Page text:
As McLaren gears up to unwrap its first mainstream production hybrid model next year, patent filings have previewed the car’s final production design.
Filed with the Chinese patent office, the drawings reveal that the as supercar, referred to as a High-Performance Hybrid (HPH) will borrow heavily from models in Woking’s current portfolio, most obviously the 720S and GT, between which it will sit as a replacement for the maker’s Sports Series models.
Details familiar from recently spotted prototypes include a gaping front air intake and sizeable rear diffuser, while new elliptical brake lights appear to sit behind a mesh grille. The exhaust exits are positioned centrally, as is the case with the Super Series flagship, the 720S.
McLaren boss Mike Flewitt has recently suggested that the firm is ramping up development of electrified models: “We have experience of hybrid systems with cars like the P1, P1 GTR and Speedtail,” he told Autocar, “and that recipe of offering a car that can be both truly economical and thrilling to drive remains our goal.
“McLaren is all about building the best driver’s cars, and we see opportunities with hybrid [powertrains], in terms of the instant torque and filling the gaps in the powerband.”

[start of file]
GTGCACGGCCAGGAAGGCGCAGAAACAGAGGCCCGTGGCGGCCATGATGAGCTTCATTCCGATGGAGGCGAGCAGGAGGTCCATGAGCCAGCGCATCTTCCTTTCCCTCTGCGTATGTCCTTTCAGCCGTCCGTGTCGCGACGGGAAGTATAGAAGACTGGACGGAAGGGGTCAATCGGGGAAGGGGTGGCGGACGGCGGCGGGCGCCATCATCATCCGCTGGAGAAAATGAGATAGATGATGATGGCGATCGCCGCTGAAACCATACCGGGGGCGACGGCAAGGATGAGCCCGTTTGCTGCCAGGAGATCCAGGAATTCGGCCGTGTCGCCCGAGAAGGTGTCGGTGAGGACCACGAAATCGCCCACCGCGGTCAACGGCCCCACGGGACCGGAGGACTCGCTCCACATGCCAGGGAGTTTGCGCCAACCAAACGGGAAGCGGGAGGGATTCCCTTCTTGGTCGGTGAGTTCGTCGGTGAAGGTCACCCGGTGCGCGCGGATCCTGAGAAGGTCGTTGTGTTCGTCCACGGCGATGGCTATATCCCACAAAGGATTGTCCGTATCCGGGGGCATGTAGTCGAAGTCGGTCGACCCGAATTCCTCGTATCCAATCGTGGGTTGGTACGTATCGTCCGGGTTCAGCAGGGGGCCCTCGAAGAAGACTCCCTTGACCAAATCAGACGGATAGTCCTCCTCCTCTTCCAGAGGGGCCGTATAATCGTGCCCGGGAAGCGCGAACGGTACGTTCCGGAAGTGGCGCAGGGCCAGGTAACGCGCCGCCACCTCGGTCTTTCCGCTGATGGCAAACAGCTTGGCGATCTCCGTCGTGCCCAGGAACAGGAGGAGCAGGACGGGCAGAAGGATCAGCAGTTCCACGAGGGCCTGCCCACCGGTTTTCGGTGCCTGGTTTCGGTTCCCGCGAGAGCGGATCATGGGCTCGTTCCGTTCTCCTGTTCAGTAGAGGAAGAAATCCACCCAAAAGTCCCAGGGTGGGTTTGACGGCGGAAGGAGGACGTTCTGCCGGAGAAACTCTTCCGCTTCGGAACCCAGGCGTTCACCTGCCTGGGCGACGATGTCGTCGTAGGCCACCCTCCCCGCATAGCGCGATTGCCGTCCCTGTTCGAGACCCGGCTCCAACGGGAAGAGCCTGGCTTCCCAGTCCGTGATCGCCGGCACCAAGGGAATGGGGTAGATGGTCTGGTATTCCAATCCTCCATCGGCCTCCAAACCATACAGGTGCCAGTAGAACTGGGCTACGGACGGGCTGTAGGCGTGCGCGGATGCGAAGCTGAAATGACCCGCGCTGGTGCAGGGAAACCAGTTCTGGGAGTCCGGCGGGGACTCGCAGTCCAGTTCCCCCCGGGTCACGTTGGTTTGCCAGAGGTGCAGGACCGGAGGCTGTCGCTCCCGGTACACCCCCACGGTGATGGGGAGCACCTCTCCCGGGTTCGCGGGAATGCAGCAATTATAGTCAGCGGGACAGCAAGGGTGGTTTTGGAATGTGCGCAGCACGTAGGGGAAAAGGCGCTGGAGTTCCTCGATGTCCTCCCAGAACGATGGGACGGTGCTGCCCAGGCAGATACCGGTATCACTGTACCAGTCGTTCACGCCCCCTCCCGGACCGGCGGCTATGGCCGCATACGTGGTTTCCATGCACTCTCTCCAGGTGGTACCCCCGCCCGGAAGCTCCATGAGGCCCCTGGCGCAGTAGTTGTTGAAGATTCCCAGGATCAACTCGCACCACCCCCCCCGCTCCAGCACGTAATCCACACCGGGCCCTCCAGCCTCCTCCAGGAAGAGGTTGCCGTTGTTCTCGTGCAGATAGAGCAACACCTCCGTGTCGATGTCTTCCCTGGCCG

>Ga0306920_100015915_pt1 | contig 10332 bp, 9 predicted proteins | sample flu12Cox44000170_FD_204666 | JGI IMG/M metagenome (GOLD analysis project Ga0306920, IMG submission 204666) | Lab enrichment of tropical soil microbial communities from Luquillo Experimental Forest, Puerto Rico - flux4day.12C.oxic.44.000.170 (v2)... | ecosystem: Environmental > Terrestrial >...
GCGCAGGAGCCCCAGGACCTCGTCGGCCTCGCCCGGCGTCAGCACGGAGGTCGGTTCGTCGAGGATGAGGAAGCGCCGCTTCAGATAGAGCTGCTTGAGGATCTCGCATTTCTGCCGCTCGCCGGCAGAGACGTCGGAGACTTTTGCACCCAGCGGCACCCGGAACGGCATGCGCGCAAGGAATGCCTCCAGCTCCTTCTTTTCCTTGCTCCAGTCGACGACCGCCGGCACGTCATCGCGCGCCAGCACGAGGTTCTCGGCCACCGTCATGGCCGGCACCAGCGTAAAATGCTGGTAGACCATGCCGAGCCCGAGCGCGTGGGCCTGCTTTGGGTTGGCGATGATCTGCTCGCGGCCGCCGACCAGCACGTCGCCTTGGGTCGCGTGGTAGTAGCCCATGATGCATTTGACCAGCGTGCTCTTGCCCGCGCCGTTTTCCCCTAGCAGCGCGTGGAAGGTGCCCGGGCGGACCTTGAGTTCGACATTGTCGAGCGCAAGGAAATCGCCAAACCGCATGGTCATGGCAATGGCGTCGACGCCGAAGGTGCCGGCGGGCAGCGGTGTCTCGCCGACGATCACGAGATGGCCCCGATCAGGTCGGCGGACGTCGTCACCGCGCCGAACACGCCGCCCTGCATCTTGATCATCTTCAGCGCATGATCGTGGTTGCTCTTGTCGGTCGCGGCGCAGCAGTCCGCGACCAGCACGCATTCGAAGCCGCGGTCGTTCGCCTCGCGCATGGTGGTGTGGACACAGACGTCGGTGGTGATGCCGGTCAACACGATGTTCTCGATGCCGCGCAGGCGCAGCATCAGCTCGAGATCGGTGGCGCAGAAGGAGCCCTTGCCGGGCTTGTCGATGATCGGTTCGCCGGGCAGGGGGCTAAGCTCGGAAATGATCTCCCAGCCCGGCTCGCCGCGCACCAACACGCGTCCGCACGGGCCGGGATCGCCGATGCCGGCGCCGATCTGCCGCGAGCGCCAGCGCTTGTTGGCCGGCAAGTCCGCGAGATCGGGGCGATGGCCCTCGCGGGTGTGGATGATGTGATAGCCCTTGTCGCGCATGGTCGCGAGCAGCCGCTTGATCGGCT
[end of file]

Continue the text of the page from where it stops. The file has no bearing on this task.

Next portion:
The HPH’s electrified powertrain will mate a twin-turbocharged petrol V6 to an electric motor of undisclosed capacity. Performance details are yet to be confirmed, but it’s expected to be capable of travelling for 20 miles on electricity alone.
The Sports Series replacement is also expected to come with a charging port, making it a plug-in hybrid rather than the recuperative hybrid system found in the P1. It will also put both petrol and electric power through the rear wheels only.
While it won’t be possible to fully cancel out the weight penalty of a hybrid system, Flewitt hopes to minimise it. “I’ve always said my ambition was to launch the hybrid at the same weight as the outgoing car,” he told Autocar last year.
“We’re not going to hit that, but we’re going to be within 30-40kg. When you think the P1 hybrid system was 140kg, we’ve done a huge amount to manage the weight. I’ve driven a prototype of it and the car is very compelling. We wouldn’t be launching it if it wasn’t going to be.”
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